G.F. Eckstein

The Negro Struggle

Randolph’s Campaign

(26 April 1948)

Source: The Militant, Vol. 12 No. 17, 26 April 1948, p. 4.
Source: PDF supplied by the Riazanov Library Project.
Transcription/Mark-up: Einde O’Callaghan for the Marxists’ Internet Archive.

A. Philip Randolph and Grant Reynolds have further concretized their program against Jim Crow. On April 19 Reynolds told a congressional committee that the Committee against Jim Crow in Military Service and Training is actively preparing its civil disobedience campaign. He exhibited a card, saying the signer would not be drafted for military service, to be nationally circulated. All races would be invited to join. 100,000 buttons saying “Don’t Join a Jim Crow Army” have been ordered. Said Reynolds:

“Upon delivery we expect to launch the sale of these buttons — outside of the White House and on the steps of the Capitol. In this way, we hope to impress the mind of White America that Negroes have had enough of this bi-partisan maneuvering on civil rights and that, come what may, we are withdrawing our support of Herr Jim Crow.”

Meanwhile the turmoil in the Negro community continues. The pages of the Pittsburgh Courier show the dilemma in which middle class Negroes find themselves. Four of its columnists have expressed their views and they are all different. But while the Negro intelligentsia betrays all the typical vacillations of intelligentsia, white or Negro, the general view is that the masses of the Negroes are deeply in sympathy with Randolph»s proposals. And that is the crux of the question.

The bold and defiant way in which Randolph and Reynolds have raised this question is a contribution to the revolutionary struggle against „the crimes and hypocrisy of American imperialism. But defiant protests and even going to jail solve nothing. The power of the protest is in the mass action and mass activity which it unlooses. It is precisely this fear of mass action, which has characterized the Negro leaders, as it has characterized the labor leaders. It is precisely what the government too respects and fears.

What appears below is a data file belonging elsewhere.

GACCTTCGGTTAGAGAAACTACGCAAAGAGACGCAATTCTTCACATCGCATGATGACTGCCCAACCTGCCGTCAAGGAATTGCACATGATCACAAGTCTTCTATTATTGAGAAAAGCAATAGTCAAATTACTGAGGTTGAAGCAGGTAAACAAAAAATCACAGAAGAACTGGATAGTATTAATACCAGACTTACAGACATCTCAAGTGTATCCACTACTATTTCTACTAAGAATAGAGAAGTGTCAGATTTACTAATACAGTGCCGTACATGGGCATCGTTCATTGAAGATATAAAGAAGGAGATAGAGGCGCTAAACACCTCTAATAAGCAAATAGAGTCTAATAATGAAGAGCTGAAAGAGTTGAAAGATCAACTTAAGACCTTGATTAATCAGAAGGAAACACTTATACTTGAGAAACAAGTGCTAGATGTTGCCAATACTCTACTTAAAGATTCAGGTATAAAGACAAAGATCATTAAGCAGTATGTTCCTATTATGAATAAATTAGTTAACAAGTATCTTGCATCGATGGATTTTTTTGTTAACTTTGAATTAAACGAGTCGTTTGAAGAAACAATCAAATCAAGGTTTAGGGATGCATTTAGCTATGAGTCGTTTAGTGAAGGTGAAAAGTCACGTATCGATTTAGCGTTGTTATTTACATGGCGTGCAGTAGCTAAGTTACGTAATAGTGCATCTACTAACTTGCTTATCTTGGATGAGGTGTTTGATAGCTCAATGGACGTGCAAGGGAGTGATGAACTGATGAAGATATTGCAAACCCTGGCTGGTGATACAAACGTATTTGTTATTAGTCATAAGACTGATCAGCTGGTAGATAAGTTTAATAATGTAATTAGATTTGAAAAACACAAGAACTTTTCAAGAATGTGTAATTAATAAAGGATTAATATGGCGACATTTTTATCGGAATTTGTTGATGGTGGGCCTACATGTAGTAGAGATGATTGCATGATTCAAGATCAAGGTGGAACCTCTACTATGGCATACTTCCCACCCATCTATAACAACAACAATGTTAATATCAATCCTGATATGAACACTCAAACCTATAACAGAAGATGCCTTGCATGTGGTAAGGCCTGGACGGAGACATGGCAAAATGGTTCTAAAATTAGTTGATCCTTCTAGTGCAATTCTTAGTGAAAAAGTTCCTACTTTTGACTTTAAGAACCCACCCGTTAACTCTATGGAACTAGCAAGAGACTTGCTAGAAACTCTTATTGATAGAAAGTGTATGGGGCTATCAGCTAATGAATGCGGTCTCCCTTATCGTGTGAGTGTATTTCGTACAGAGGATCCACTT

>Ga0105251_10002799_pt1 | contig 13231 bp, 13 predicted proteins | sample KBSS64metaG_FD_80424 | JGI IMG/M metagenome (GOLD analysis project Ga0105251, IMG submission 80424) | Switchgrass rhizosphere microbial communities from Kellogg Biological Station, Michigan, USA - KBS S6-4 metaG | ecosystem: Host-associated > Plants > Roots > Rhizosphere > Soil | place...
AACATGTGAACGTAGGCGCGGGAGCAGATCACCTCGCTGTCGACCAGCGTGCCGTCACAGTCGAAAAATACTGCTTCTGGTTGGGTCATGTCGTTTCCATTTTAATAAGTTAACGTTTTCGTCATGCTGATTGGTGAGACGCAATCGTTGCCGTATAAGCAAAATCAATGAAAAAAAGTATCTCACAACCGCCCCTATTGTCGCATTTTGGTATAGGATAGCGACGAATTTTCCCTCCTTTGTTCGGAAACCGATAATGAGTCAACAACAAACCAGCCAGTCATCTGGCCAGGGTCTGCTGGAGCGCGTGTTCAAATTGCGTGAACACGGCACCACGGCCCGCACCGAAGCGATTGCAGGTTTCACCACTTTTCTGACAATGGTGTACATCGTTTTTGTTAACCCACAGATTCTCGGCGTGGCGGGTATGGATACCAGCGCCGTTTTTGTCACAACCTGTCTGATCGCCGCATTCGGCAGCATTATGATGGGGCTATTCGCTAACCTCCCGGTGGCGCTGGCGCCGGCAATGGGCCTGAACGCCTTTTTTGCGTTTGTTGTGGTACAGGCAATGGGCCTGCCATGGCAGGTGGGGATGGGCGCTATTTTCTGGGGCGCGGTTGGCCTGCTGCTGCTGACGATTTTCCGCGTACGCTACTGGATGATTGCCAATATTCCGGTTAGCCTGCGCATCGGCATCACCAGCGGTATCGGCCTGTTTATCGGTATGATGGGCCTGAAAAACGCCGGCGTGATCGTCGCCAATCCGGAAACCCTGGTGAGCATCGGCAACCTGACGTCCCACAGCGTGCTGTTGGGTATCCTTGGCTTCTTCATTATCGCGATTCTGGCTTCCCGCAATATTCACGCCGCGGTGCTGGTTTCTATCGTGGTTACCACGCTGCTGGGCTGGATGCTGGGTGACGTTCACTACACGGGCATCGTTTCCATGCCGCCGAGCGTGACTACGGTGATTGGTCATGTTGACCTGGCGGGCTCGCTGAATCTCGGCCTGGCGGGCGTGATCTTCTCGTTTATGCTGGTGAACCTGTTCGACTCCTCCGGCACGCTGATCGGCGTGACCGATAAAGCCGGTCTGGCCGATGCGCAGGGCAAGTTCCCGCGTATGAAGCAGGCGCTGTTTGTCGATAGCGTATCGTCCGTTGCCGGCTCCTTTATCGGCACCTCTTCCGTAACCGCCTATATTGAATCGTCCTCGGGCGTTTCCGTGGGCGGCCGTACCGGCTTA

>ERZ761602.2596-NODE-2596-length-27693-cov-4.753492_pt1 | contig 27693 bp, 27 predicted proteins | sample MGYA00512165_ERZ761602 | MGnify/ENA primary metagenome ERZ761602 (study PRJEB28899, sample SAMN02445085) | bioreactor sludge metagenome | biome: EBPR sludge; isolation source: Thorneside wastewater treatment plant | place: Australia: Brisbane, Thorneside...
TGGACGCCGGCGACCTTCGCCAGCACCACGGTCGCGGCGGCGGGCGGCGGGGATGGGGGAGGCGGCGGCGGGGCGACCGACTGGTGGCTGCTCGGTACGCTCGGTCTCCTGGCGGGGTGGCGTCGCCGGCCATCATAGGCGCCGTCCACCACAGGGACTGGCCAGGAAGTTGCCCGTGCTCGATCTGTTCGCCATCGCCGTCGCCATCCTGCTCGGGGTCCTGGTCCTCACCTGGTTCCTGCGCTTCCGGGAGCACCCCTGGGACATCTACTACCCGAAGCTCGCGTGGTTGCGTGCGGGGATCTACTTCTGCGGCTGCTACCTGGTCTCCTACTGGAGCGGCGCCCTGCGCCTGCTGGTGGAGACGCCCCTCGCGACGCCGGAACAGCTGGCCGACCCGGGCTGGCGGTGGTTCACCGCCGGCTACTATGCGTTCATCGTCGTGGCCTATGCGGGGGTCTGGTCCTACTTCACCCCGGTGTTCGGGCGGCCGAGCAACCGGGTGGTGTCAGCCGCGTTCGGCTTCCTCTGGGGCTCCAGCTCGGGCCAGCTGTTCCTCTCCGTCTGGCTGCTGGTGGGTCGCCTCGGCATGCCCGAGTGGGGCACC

That Randolph, Reynolds and others are ready to go off to jail is creditable to them as individuals. But what is decisive is the organization of the great rank and file. Committees of action can be formed in every center of Negro life embracing the masses. Propaganda and agitation explaining the need for their active support should be the first consideration of Randolph and his committee. Huge meetings should be organized in every big town, explaining simply and clearly the issues and proposals.

A great mass movement can emerge from such local committees and demonstrations. The Negro people have always been fertile in invention of methods of struggle, and tenacious and self-sacrificing for their rights. Forces of organization and leadership can spring up overnight. The precise program of action and the best tactical methods of achieving it will thus be worked out in life through the experiences and contributions of the Negro masses themselves.